The 2nd Fashion in Film Festival kicks off tomorrow in London, spreading itself across the BFI Southbank, ICA, Ciné Lumière and Tate Modern.
The scope is large and imaginative. Below are some highlights for me (from the online catalogue), though there is a lot of more recent titles which also look very interesting including a remake of The Red Shoes from South Korea.
Note in particular the illustrated lecture by the brilliant academic writer Tom Gunning and the UK Premiere of a Czech silent, The Kidnapping of Fux Banker (1923). It also includes one of my particular favourites, Leave Her to Heaven (1945) starring the exquisite Gene Tierney. It’s also great to see silents make such a prominent appearance.
|Silent Film’s Thieves, Jewel Robberies and Cases of the Lost Glove
Introduced by Christel Tsilibaris.
Sunday 18 May, 17.00, Ciné lumière
A Man With White Gloves (L’homme aux gants blancs)
The Gentleman Thief (aka Max Leads Them a Novel Chase ; Le voleur mondain)
Nick Winter and the Case of the Famous Hotel (Nick Winter et l’affaire du Célébric Hôtel )
The Pearl (La Perle)
|The Kidnapping of Fux Banker (Únos bankére Fuxe)
Czech Republic 1923. Dir Karl Anton.
With Anny Ondra, Karel Lamac. 75 min. 35mm.
New musical accompaniment by DJ Charles Kriel and “funny face”.
Introduced by Marketa Uhlirova.
Sunday 25 May, 18.20, BFI Southbank NFT1
UK 1925. Dir Graham Cutts.
With Ivor Novello, Isabel Jeans. 80min. 35mm.
Saturday 24 May 17:45, BFI Southbank NFT1
|Asphalt (Der Polizeiwachtmeister und die Diamantenelse)
Germany 1929. Dir Joe May.
With Betty Amann, Gustav Fröhlich. 94 min. 35mm.
With live piano accompaniment.
Sunday 25 May, 15.30, BFI Southbank NFT1
|Desire OASIS Gala screening
USA 1936. Dir Frank Borzage.
With Marlene Dietrich, Gary Cooper. 89 min. 35mm.
Saturday 17 May, 20:30, Ciné lumière
|The Lodger : A Story of the London Fog
UK 1927. Dir Alfred Hitchcock.
With Ivor Novello, June. 98 min. 35mm.
Introduced by Alice Rawsthorn.
With live musical accompaniment.
Tuesday 13 May, 18.30, BFI Southbank NFT1
|Leave Her to Heaven
USA 1945. Dir John M. Stahl.
With Gene Tierney. 105 min. 35mm.
Monday 19 May, 18.20, BFI Southbank NFT2
This will hopefully be the very first of many posts to come on early film, one of my particular interests.
It seems to me that few are aware of the pleasures of early film. The term ‘early film’ refers to the earliest films, from around 1894 until around 1907 at which point films shifted towards a the more explicitly narrative cinema.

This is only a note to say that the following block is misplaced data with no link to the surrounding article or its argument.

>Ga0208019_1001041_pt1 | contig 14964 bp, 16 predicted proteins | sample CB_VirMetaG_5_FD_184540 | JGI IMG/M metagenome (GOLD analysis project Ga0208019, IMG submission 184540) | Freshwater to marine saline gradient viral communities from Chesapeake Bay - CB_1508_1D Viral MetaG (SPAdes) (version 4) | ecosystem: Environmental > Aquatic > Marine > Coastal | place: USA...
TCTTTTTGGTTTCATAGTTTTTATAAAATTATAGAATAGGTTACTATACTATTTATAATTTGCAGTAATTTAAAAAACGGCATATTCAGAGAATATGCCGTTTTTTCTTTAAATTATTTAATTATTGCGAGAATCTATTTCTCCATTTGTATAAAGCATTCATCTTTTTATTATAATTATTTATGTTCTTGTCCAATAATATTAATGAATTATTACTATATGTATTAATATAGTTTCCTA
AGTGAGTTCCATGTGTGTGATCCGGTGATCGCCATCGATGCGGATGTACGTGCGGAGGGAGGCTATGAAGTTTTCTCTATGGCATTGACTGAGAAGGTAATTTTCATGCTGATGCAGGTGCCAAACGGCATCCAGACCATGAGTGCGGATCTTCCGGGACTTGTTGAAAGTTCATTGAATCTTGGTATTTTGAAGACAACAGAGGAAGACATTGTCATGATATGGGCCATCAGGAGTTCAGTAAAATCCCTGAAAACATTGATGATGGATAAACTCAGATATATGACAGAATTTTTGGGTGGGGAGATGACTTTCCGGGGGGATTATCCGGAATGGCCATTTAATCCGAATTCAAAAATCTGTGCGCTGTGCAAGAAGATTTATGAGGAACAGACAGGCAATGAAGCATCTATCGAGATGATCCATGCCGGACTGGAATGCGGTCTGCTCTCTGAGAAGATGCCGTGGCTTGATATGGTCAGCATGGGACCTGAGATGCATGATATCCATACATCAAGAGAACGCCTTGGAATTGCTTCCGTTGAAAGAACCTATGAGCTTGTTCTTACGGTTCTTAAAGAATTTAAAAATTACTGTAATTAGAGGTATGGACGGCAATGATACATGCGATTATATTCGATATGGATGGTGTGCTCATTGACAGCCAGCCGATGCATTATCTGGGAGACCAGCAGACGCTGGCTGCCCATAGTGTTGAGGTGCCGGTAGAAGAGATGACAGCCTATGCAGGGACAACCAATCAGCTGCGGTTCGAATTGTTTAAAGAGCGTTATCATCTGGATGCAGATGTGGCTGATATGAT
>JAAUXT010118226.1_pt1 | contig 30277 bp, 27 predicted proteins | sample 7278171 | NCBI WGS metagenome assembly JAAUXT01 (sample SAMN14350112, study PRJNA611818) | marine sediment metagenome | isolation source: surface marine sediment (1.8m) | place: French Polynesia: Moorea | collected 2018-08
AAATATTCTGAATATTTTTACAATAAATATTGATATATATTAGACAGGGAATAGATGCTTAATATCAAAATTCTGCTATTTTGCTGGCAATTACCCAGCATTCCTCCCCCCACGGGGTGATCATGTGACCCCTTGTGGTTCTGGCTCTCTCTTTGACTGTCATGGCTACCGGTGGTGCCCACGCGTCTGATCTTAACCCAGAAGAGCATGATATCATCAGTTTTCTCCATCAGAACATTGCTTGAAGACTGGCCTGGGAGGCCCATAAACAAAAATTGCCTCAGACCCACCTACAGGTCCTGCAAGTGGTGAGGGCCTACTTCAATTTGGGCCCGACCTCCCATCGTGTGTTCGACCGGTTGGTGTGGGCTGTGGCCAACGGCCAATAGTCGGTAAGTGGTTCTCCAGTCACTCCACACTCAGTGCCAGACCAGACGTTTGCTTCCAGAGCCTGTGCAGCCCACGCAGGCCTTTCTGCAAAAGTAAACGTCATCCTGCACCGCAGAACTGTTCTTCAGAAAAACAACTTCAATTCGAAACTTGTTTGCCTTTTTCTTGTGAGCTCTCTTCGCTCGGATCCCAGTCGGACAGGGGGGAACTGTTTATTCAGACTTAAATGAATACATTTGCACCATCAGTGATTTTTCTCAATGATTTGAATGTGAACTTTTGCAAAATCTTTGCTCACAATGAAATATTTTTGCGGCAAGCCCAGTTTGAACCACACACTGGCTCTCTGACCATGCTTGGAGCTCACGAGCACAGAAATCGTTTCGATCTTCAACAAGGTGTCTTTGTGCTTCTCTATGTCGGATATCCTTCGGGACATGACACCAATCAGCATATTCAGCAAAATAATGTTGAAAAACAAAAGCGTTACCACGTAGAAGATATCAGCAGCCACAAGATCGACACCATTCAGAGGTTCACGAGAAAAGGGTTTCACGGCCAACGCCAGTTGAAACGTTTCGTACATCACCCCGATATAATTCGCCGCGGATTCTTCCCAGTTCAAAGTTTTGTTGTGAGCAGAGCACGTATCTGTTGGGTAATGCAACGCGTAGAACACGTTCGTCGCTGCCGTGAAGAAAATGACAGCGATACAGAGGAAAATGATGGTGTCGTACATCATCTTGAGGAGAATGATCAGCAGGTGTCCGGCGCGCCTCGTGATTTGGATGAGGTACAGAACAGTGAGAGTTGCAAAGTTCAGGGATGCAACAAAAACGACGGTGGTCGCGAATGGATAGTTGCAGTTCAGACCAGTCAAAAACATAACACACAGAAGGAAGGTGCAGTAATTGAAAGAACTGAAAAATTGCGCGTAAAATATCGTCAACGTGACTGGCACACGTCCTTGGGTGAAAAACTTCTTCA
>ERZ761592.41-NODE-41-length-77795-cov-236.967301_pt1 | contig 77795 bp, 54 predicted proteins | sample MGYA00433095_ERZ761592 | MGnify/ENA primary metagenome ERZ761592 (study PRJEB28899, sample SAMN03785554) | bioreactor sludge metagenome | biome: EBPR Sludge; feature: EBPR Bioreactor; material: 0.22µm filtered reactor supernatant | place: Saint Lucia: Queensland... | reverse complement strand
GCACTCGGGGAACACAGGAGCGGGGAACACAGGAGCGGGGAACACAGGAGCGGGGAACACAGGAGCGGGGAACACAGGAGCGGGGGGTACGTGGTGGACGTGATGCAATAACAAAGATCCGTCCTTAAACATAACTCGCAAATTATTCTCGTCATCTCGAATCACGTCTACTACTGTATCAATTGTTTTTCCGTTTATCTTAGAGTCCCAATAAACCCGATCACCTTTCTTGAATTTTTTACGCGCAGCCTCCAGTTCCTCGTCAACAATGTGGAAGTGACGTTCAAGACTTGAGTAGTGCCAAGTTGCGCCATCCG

Early films are distinctly different to the narrative feature films in obvious ways: namely they’re far shorter, contain far fewer shots, and many are factual. At least silent feature films resemble the fiction films we are used to of today. As a result early films tend not to be dealt with in broad film histories (particularly online), and as I’ll probably end up mentioning over and over on this site, many people seem to believe that cinema began with either A Trip to the Moon (1902), The Great Train Robbery (1903) or The Birth of a Nation (1915).
These fragments of film can seem to come out of the blue, a tiny window on somewhere in the world. One common reaction is that these films are ‘primitive’, almost naive, in their form. ‘Why have a single shot when we now know that films are meant to be made up of many shots? If they only knew then what we know now.’
One aspect of films that many do not take into account is how they were exhibited. For many, films should ‘hold up’ as singular entities that should ‘work’ regardless of the year in which they are being watched. Therefore if they do not work today, they do not ‘work’ at all. Early films, many of which today can be comprehended with absolute clarity, were shown in a programme of other films, and often other kinds of acts. Moving pictures would have played on a music hall programme amidst live acts, for instance. Therefore these films were not intended to be watched in isolation.
There is often great imagination in these films, which consisted of trick films with spectacular special effects or actualities documenting life and movement. The earliest films consisted of a single shot, as in the film above, View From An Engine Front – Ilfracombe (1898). One of the earliest multi-shot films was G.A. Smith’s A Kiss in the Tunnel from 1899. The technological constraint of only being able to shoot using a single strip of film was not viewed as a constraint to early filmmakers but rather a mere fact of their trade. This ‘limitation’ to creative variations, such as in the phantom ride above, and to a visual economy that was ultimately succinct aesthetically intriguing. The single shot also resulted in early films having a distinct temporal difference to edited fiction feature films, namely that they linger, play out in real time, and in many ways do not seem to begin or end, they just happen.
Many people do not realise that cinema began as early as it did and that there indeed were Victorian films. These films can still be a pleasurable shock in the vivid window they present to us of our world over 110 years ago.
I plucked the film above from the BFI’s YouTube collection. Indeed it’s one of the films I have written about for the BFI’s Screenonline here. Also check out my mini-essay on the ‘phantom ride‘, of which this is a great example, here.
If only you were watching it on a big screen rather than through the fog of pixels.